And we use these values when we call snapPoint(), which is responsible for returning the nearest point on the snap grid to a given (x, y) location (which will typically just be the current mouse location). I won't bother putting the code to snapPoint() here, since it's pretty simple; just trust me that it does what I said, and check out the code in the file for the details.

A: Is it difficult aligning objects in TopDrawer? A: No, it's a snap

Events

We create a custom event in ArtCanvas, and use the following metadata to communicate this to Flex:

        [Event(name="drawingModeChange", type="events.DrawingModeEvent")]

When the internal variable currentShapeMode changes, we will dispatch the drawingModeChange event so that listeners (which are declared in TopDrawer.mxml, as we saw last time) are aware of the change.

Properties

Now, let's see the instance variables that will be used for the canvas:

        // The drawing shapes on the canvas
        private var shapes:ArrayCollection = new ArrayCollection();

        // Point at which a shape starts being drawn - used to track
        // delta movement in mouse drag operations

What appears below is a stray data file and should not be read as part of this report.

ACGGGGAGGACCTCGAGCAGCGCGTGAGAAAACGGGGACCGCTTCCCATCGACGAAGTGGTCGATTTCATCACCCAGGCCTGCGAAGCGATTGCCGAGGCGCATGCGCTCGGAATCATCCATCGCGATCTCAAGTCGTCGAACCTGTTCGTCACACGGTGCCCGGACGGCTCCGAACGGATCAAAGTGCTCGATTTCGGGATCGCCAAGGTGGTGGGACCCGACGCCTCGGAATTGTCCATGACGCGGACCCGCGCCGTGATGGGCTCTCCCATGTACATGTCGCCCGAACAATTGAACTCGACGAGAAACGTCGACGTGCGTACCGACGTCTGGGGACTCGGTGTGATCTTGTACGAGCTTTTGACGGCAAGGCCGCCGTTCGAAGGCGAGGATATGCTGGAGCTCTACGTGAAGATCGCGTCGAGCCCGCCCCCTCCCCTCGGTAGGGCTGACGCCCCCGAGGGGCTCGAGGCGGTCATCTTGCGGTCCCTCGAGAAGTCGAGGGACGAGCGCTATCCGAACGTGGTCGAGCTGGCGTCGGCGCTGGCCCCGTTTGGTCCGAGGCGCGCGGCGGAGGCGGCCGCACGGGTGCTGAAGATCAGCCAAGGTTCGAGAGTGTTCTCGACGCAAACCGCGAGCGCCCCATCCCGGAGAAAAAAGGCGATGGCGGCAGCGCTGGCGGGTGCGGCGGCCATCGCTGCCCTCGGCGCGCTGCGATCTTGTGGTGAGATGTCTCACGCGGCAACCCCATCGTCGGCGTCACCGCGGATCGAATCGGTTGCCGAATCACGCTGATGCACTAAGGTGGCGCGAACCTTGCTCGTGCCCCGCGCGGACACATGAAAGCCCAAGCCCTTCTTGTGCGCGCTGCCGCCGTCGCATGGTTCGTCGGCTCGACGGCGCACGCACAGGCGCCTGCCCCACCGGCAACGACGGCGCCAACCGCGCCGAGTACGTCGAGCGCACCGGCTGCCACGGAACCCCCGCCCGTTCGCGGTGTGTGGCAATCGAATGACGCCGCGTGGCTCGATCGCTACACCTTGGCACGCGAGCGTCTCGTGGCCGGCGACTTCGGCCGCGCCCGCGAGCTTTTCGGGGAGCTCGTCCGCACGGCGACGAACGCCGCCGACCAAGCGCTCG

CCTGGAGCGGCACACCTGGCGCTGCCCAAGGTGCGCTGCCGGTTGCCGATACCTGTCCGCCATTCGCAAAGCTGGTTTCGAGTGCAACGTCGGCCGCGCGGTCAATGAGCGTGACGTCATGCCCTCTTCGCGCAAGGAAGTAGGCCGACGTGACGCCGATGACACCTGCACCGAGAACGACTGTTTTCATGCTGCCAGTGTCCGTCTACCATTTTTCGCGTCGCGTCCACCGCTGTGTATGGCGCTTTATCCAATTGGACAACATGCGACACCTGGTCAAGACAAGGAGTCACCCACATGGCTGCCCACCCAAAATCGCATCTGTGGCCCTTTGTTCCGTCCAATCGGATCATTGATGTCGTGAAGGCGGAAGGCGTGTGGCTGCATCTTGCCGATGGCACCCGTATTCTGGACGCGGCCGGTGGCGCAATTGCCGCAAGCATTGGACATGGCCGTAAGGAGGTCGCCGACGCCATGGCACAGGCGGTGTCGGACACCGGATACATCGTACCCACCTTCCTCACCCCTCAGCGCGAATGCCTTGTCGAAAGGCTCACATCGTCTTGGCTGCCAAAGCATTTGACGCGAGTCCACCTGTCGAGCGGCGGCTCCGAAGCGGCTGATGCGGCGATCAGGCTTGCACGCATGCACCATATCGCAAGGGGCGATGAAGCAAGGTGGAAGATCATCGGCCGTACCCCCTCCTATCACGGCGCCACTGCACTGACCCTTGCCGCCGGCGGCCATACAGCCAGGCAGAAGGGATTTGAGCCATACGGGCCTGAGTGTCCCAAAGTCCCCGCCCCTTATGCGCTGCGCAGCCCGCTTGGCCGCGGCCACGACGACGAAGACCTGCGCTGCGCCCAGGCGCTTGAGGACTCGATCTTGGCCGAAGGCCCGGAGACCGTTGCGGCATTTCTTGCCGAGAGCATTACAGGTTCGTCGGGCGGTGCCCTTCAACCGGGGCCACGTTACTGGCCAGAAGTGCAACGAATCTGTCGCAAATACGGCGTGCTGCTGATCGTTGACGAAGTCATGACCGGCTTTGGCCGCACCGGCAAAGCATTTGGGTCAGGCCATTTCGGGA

private var startPoint:Point;

        // Current shape drawing mode
        private var _currentShapeMode:int = LINE;
   
        // Current shape being drawn
        private var currentShape:ArtShape;
   
        // Currently selected shape. If null, no shape is selected.
        private var selectedShape:ArtShape;
   
        // Shape which renders selection handles for currently selected shape
        private var selectionShape:Shape;
   
        // Color with which following primitives will be created and drawn
        private var _drawingColor:uint;
   
        // Stroke width for future line-drawn primitives
        private var _strokeWidth:int;

Some of these are used to track internal state, such as the startPoint of the current ArtShape. Others are values that are controlled through the GUI, such as the drawingColor, which can be changed by the user via the ColorPicker component. It is helpful, at least if you're just learning ActionScript3, to see the pattern for these externally-modifiable properties in the language. Let's look at currentShapeMode as an example.

Note that our class variable for _currentShapeMode is private. But we want this variable to be settable from outside the class. In addition,we would like to dispatch our custom event drawingModeChanged when this variable changes. A typical pattern in other languages is to have a parallel "setter" method, such as setDrawingColor(), that can be called to affect the value of _currentShapeMode. A similar setter is created in ActionScript3 by the following code: